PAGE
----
A Thousand Years

Today is the 1,000-year commestvladimir-big halifaxmoration of the repose of St. Vladimir, Enlightener of Russia. He was the emperor whose decision to convert to Orthodox Byzantine Christianity transformed Russia and turned its history in a new direction, in about 988. I was lucky enough to attend Liturgy today, in a parish with Russian roots, and to hear a homily on St. Vladimir from a priest who had graduated from St. Vladimir’s Seminary. The Orthodox Church in America has posted online a long and rich story of the saint if you would like to read more of his exploits than I can tell here.

The most famous story among the faithful is an account found in the Primary Chronicle of Russia, written about this time, of how Vladimir, when he was still a confirmed pagan, sent emissaries to check out the churches and faiths of his neighboring lands.

They were completely unimpressed with the Muslim Bulgars, partly because of the ban on alcoholic beverages; of the German churches they reported, “We beheld no glory there.”

But in Constantinople at Hagia Sophia: “…they led us to the place where they worship their God, and we knew not whether we were in heaven or earth, for on earth there is no such vision nor beauty, and we do not know how to describe it; we only know that God dwells among men. We cannot forget that beauty.”

This has been the experience of so many of us converts to Orthodoxy, that we can well believe the story, which is not held to be as certain as the facts about the politics of the time and how Prince Vladimir made an arranged marriage with the daughter of the Byzantine Emperor, and was baptized before the marriage. However it came about, his conversion was providential and has had tremendous ramifications for the last 1000+ years.

He ordered the baptism of all his subjects, who dutifully went down to the River Dneipr en masse the next morning. Here I want to quote from the OCA article about how this event resulted in the continuing celebration of another meaningful church feast day:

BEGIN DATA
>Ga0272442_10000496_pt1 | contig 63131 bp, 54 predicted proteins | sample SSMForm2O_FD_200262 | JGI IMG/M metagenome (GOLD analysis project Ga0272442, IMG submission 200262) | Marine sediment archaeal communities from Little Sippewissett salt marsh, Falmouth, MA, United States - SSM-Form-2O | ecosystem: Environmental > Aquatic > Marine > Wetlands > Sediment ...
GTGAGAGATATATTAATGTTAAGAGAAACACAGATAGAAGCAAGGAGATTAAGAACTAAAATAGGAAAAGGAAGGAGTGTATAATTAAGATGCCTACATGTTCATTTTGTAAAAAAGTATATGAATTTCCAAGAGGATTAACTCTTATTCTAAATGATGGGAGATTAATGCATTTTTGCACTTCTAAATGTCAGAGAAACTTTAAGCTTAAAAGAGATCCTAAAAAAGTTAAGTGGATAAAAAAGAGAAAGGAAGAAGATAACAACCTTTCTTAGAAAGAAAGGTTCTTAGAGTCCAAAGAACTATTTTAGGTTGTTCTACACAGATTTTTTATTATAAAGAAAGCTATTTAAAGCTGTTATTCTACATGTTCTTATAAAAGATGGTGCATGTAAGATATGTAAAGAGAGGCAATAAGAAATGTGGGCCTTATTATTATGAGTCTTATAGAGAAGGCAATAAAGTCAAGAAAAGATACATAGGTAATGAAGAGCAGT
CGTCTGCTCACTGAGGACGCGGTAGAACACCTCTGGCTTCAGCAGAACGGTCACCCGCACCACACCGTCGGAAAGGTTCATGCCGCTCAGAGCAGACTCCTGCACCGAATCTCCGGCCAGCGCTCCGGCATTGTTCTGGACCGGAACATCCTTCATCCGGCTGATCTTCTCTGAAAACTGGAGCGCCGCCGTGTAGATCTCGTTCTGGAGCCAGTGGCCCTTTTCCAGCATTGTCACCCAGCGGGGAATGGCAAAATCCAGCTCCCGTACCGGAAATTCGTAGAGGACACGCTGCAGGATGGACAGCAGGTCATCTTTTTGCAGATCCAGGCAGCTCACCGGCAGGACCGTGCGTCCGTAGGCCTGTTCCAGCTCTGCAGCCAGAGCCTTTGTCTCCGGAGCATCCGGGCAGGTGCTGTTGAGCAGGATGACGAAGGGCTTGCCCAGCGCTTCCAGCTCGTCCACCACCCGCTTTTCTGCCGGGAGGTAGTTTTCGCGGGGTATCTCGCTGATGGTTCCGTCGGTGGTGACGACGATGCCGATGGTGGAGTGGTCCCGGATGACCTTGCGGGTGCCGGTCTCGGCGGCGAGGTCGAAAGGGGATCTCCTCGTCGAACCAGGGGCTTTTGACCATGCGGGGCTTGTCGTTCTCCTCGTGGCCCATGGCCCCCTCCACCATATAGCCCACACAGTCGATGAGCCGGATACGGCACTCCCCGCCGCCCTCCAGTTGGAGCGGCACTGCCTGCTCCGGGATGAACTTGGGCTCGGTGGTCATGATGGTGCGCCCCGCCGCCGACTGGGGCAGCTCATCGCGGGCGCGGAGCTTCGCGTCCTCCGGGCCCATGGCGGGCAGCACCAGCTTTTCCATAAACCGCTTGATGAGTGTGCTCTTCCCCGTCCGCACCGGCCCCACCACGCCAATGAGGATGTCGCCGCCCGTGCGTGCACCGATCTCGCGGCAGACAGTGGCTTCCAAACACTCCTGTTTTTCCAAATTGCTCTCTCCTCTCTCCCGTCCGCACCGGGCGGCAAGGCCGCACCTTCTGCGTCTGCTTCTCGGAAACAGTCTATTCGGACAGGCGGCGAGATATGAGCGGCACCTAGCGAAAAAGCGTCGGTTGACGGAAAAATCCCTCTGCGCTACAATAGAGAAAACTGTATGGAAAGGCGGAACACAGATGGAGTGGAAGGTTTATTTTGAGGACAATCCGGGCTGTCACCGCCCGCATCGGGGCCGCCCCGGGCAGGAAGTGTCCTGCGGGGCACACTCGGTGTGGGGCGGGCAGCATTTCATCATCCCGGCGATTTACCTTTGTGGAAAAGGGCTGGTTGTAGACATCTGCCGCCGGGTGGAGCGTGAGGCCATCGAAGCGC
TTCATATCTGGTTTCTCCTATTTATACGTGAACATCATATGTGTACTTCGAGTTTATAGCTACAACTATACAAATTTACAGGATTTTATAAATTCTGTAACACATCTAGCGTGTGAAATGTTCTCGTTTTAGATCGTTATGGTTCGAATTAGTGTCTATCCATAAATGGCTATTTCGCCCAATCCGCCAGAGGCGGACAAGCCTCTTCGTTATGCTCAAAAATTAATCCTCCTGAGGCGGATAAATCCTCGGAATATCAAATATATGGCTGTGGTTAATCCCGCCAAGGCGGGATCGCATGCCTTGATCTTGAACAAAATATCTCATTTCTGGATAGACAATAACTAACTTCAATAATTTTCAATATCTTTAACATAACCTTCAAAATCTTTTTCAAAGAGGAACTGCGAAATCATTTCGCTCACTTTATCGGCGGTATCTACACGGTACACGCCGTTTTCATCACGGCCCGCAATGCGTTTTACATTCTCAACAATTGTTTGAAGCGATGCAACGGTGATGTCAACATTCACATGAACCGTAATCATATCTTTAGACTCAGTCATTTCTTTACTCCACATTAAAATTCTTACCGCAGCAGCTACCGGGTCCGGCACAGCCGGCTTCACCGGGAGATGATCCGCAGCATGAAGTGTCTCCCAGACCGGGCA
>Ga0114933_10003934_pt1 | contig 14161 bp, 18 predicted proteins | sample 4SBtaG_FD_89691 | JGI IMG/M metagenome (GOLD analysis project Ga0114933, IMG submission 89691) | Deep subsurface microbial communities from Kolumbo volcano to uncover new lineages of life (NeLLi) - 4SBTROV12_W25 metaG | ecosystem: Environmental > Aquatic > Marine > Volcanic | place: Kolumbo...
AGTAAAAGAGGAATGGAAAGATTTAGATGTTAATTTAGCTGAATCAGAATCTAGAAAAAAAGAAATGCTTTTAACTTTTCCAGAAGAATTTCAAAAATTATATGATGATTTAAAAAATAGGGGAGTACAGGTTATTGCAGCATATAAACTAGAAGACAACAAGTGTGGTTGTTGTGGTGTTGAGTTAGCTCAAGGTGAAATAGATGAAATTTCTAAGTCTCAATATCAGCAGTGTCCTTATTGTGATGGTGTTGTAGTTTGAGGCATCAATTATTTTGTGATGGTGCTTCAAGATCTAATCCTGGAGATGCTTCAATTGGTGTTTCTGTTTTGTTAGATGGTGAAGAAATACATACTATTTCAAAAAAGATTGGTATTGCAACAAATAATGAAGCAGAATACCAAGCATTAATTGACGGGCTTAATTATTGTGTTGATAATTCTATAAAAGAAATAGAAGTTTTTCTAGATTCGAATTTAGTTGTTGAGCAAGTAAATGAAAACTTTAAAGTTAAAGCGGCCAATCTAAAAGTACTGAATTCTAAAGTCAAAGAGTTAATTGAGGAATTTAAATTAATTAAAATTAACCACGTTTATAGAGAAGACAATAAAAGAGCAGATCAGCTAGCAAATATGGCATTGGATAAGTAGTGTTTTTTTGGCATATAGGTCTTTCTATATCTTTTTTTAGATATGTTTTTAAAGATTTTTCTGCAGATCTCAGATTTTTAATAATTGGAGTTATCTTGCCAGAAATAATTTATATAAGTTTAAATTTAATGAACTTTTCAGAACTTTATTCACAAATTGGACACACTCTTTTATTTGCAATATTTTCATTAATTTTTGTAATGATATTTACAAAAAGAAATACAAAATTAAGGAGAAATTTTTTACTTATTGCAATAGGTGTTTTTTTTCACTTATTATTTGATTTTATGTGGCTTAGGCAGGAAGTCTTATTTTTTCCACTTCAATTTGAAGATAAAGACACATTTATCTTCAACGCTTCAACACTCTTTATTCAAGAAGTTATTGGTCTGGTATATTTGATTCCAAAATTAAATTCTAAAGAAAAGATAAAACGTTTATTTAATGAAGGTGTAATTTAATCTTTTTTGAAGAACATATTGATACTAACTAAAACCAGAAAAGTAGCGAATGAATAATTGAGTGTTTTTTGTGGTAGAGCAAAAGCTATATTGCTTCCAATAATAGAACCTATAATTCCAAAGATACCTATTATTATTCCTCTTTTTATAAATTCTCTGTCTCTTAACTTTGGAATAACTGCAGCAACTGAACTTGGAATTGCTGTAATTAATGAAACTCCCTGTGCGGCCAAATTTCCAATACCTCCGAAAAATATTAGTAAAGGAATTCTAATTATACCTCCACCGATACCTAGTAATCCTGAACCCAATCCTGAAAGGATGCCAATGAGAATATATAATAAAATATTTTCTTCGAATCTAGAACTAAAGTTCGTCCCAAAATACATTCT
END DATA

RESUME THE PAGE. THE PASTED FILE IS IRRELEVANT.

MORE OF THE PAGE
cross-procession-illarion-pryanishnikov

It is difficult to overestimate the deep spiritual transformation of the Russian people effected by the prayers of St Vladimir, in every aspect of its life and world-view. In the pure Kievan waters, as in a “bath of regeneration,” there was realized a sacramental transfiguration of the Russian spiritual element, the spiritual birth of the nation, called by God to unforeseen deeds of Christian service to mankind.

“Then did the darkness of the idols begin to lift from us, and the dawn of Orthodoxy appear, and the Sun of the Gospel illumined our land.” In memory of this sacred event, the regeneration of Rus by water and the Spirit, the Russian Church established the custom of an annual church procession “to the water” on August 1. Later, the Feast of the Procession of the Honorable Wood of the Life-Creating Cross of the Lord, which Russia celebrated with the Greek Church, was combined with the Feast of the All-Merciful Savior and the Most Holy Theotokos (established by St Andrew Bogoliubsky in the year 1164). In this combination of feasts there is found a precise expression of the Russian theological consciousness, for which both Baptism and the Cross are inseparable.

Prince Vladimir soon started to destroy pagan idols, some of which he had commissioned himself, and began serious reforms that would create a new church of the Tithes 17th cent Deśatynna_cerkvaChristian culture. He built monasteries and many and magnificent churches; hospitals, schools and orphanages. The capital city during this era was Kiev, and these first years of Christianity in Russia were a time of growth and prosperity and art. The hundreds of churches in Kiev were renowned for their beauty, for example, the fascinating Church of the Tithes, which has been destroyed many times and whose rebuildingvladimir card from vladimir 1000 yrs is under discussion again at this time.

My own first experiences of Orthodox worship were not outwardly as splendorous as Hagia Sophia, but like those emissaries I felt the splendor of Heaven coming down on me. (Just this week I added to my page newly renamed “Orthodoxy and Me,” to tell much more of my story as a story and not just scattered parts.) In my parish we have a man who was born a Jew and took the name of Vladimir at his baptism somewhat late in life. This morning he joyfully passed out these little icon cards as gifts, and we were all glad that he was there so we could say, “Happy Name’s Day!”